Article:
Muffin mixture begins to rise as soon as you add liquid to it. For the lightest muffins ensure you have everything else ready before adding the wet ingredients to the mixture. In this case, grease the pans, and make the topping first.

2 cups self raising flour
½ tsp baking powder
1 cup sugar
1 tsp mixed spice
½ tsp cinnamon
2/3 cup chopped walnuts
1 cup mashed banana 1-2 bananas
100 g melted butter or olivani
1 cup milk
1 egg

1/3 cup chopped walnuts
2 tbsp brown sugar
½ tsp mixed spice
2 tbsp pl flour
1 ½ tbsp butter

Pre heat the oven to 210°
Grease a 12 cup muffin pan.
Prepare the topping by pulsing the ingredients together in a processor or rub the butter into the dry ingredients with your finger tips then mix in the chopped nuts.
In a mixing bowl combine the flour, baking powder, sugar, spices and chopped walnuts. Mash the bananas and set aside. In a separate bowl, melt the butter and add the milk, mashed banana and a lastly the egg.
Fold into the dry ingredients using a large metal spoon. Do not over mix. Spoon into the prepared muffin pan and top each muffin with a sprinkle of the crumble topping.
Bake for 15 minutes or until golden, well risen and springy when gently pressed.

Wednesday, February 10, 2010

Valentine's Day Biscuit Bouquets

To make biscuit bouquet you will need:

Tin, vase, pot or other wide mouthed container

Sand or pebbles

Polystrene/styrofoam - left over from packaging, if you don't have any, see if you can scrounge a chunk from an electrical store or some other retailer whose product is packaged in polystrene.

Popsicle sticks, wooden skewers or heat proof chopsticks

Decorated biscuits/cookies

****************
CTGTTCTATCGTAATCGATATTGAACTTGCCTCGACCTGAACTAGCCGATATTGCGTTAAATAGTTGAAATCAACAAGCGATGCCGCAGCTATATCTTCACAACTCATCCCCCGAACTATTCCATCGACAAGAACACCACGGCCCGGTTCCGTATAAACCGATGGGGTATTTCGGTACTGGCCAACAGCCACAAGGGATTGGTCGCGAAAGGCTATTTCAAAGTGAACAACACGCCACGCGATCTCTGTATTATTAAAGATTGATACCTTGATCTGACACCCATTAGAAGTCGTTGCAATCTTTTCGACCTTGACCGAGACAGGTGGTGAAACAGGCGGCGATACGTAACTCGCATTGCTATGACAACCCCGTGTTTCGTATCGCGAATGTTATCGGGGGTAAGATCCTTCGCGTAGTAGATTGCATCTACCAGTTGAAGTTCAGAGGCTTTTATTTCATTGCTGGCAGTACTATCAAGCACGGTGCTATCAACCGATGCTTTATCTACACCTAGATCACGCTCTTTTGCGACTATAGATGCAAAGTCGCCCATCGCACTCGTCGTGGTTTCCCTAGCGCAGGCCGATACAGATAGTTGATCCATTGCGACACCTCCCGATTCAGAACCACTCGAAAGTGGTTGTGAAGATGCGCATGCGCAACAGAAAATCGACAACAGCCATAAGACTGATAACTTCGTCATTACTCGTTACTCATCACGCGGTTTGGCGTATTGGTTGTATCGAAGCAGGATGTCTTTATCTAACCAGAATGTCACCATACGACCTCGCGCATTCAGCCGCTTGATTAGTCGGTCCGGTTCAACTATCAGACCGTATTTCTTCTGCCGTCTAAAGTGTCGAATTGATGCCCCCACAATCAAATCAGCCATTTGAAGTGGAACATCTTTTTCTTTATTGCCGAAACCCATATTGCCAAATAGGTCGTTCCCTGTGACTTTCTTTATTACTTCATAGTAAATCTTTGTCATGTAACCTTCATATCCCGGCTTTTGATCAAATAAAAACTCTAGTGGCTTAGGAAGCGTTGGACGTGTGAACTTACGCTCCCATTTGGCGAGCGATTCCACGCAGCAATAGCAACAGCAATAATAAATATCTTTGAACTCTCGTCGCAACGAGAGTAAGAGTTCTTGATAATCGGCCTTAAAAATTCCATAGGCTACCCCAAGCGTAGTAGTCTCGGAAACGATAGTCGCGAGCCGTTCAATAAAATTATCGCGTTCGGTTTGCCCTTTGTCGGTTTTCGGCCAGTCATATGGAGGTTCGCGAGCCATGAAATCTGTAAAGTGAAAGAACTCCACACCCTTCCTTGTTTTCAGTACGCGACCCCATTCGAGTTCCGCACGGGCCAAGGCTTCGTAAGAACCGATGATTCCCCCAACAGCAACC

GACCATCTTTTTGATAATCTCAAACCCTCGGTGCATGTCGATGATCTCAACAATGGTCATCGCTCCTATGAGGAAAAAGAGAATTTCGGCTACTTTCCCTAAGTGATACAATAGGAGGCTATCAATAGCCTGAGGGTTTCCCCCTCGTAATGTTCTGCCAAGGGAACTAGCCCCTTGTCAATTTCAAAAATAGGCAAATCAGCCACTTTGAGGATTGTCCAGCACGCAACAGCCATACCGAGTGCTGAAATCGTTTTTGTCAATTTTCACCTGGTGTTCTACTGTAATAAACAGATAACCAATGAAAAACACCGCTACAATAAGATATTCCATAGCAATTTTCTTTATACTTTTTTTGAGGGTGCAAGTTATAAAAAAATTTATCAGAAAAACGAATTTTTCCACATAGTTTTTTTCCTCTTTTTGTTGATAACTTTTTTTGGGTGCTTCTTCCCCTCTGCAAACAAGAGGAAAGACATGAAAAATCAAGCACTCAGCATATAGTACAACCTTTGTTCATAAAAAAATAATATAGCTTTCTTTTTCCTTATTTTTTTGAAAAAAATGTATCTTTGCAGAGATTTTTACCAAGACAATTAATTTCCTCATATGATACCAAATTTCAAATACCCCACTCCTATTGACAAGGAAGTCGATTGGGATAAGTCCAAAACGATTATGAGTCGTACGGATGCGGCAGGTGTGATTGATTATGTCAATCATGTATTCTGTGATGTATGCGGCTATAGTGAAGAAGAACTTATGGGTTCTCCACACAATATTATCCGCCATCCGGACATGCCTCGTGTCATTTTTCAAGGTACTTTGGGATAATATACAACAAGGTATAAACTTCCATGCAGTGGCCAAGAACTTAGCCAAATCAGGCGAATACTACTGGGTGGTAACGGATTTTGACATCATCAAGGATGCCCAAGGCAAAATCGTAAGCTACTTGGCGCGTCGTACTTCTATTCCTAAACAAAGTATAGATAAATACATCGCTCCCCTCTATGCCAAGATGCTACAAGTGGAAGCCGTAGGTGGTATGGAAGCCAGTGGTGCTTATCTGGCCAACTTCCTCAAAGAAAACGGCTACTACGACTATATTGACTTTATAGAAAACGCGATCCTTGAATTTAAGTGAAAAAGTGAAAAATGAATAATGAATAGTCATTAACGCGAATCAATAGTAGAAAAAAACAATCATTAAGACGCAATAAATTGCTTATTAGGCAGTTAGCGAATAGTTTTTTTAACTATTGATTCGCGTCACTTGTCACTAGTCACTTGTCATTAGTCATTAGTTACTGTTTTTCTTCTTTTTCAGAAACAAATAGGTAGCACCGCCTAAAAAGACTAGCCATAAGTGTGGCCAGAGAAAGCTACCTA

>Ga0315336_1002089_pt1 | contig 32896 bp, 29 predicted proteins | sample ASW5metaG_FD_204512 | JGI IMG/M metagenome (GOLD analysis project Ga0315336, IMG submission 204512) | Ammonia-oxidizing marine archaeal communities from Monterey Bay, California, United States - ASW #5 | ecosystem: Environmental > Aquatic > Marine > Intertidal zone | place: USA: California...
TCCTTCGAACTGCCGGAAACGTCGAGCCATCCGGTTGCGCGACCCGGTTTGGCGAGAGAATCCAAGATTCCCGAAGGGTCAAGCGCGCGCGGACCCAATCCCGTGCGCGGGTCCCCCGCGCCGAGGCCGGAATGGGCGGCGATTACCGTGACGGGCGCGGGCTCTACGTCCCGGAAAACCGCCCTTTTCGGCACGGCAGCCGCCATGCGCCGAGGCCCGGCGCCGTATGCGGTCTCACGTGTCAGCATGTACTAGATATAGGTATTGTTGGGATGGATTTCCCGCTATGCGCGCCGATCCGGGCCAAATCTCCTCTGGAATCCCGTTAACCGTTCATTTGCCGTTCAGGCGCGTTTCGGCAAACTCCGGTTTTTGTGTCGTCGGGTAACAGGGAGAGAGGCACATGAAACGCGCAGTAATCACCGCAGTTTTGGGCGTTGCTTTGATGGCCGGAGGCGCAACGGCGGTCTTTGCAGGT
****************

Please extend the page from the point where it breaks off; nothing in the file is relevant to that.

To make the base, fill your chosen container 1/3 full of sand or pebbles. Pack the top with polystyrene.

Prepare the biscuits:

125g butter of shortening
1/2 cup sugar
1 1/2 cups plain flour
1 egg yolk
1 tsp of vanilla

Wooden or bamboo skewers

Non stick baking paper

Glace Icing

1 cup icing sugar

Squeeze of lemon juice or a drop or two of artificial colour and flavour, such as raspberry or peppermint

Decorations such as silver balls, celebration sprinkles, icing flowers, small candies ...

For filled biscuits - strawberry or raspberry jam and a dab of glace icing

Makes around 30+ frosted biscuits depending on size.

Preheat oven to 180C

Cream the butter and sugar until pale and fluffy. Add the egg yolk and vanilla and mix well, then stir in the flour and mix to a form dough. Knead the dough then lightly roll out on a floured surface slightly thicker than you usually would. Cut into shapes using decorative cutters. Insert skewers almost all the way through each cookie. If you are making jam filled cookies, use a small cutter to cut a shape from the centre of half the biscuits. Skewers will be inserted in filled biscuits once baked. Place prepared cookies on baking trays covered with non stick baking paper and bake for 10 to 15 minutes until lightly golden.

Combine the glace icing ingredients, suing only as much water as you need to make a spreadable icing. Ice the top of each cooled cookie with icing and decorate as desired. Sprinkles, silver balls, edible glitter ....

For jam filled biscuits, remove from trays and when cool spread the 1/2 biscuits with jam. Add a few dabs of glace icing around the edge, position a skewer in the middle ensuring it is not visible, then top with the biscuits that have no centres. Sticking them in place with the dabs of icing.

Cooks tip: If you haven't got the right size cutters, improvise with a drinking glass for the biscuits and use a screw top bottle cap to cut out the centres. Raid the kids' playdough cutters and see what they've got.

To assemble the bouquet, carefully insert the skewers into the polystyrene with tuille, curling ribbon or tissue paper.